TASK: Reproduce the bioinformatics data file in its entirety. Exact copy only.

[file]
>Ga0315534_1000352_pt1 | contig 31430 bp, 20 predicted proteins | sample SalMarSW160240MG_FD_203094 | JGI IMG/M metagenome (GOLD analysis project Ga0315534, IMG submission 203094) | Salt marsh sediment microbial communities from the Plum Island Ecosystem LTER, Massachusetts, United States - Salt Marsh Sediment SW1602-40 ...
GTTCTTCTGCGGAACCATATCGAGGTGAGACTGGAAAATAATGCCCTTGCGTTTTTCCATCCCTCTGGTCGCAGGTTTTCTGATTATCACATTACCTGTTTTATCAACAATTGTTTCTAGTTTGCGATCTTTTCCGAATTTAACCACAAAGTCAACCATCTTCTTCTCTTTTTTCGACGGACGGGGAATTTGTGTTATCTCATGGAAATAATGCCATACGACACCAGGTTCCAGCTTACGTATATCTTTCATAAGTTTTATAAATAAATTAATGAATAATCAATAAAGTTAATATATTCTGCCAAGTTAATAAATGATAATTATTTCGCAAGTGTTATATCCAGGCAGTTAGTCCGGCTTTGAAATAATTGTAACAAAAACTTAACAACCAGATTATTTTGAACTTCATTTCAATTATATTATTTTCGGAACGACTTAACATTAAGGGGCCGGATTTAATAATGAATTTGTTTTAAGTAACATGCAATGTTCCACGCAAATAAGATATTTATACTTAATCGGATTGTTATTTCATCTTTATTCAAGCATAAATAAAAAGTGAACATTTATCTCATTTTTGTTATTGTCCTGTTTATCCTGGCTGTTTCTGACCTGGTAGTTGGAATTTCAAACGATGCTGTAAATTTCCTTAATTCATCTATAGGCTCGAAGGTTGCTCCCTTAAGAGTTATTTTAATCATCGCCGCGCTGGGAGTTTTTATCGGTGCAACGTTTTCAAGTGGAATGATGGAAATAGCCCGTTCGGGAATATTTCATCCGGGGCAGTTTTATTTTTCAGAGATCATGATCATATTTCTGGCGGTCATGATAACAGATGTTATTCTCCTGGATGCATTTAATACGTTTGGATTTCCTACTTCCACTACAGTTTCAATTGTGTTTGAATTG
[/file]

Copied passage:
>Ga0315534_1000352_pt1 | contig 31430 bp, 20 predicted proteins | sample SalMarSW160240MG_FD_203094 | JGI IMG/M metagenome (GOLD analysis project Ga0315534, IMG submission 203094) | Salt marsh sediment microbial communities from the Plum Island Ecosystem LTER, Massachusetts, United States - Salt Marsh Sediment SW1602-40 ...
GTTCTTCTGCGGAACCATATCGAGGTGAGACTGGAAAATAATGCCCTTGCGTTTTTCCATCCCTCTGGTCGCAGGTTTTCTGATTATCACATTACCTGTTTTATCAACAATTGTTTCTAGTTTGCGATCTTTTCCGAATTTAACCACAAAGTCAACCATCTTCTTCTCTTTTTTCGACGGACGGGGAATTTGTGTTATCTCATGGAAATAATGCCATACGACACCAGGTTCCAGCTTACGTATATCTTTCATAAGTTTTATAAATAAATTAATGAATAATCAATAAAGTTAATATATTCTGCCAAGTTAATAAATGATAATTATTTCGCAAGTGTTATATCCAGGCAGTTAGTCCGGCTTTGAAATAATTGTAACAAAAACTTAACAACCAGATTATTTTGAACTTCATTTCAATTATATTATTTTCGGAACGACTTAACATTAAGGGGCCGGATTTAATAATGAATTTGTTTTAAGTAACATGCAATGTTCCACGCAAATAAGATATTTATACTTAATCGGATTGTTATTTCATCTTTATTCAAGCATAAATAAAAAGTGAACATTTATCTCATTTTTGTTATTGTCCTGTTTATCCTGGCTGTTTCTGACCTGGTAGTTGGAATTTCAAACGATGCTGTAAATTTCCTTAATTCATCTATAGGCTCGAAGGTTGCTCCCTTAAGAGTTATTTTAATCATCGCCGCGCTGGGAGTTTTTATCGGTGCAACGTTTTCAAGTGGAATGATGGAAATAGCCCGTTCGGGAATATTTCATCCGGGGCAGTTTTATTTTTCAGAGATCATGATCATATTTCTGGCGGTCATGATAACAGATGTTATTCTCCTGGATGCATTTAATACGTTTGGATTTCCTACTTCCACTACAGTTTCAATTGTGTTTGAATTG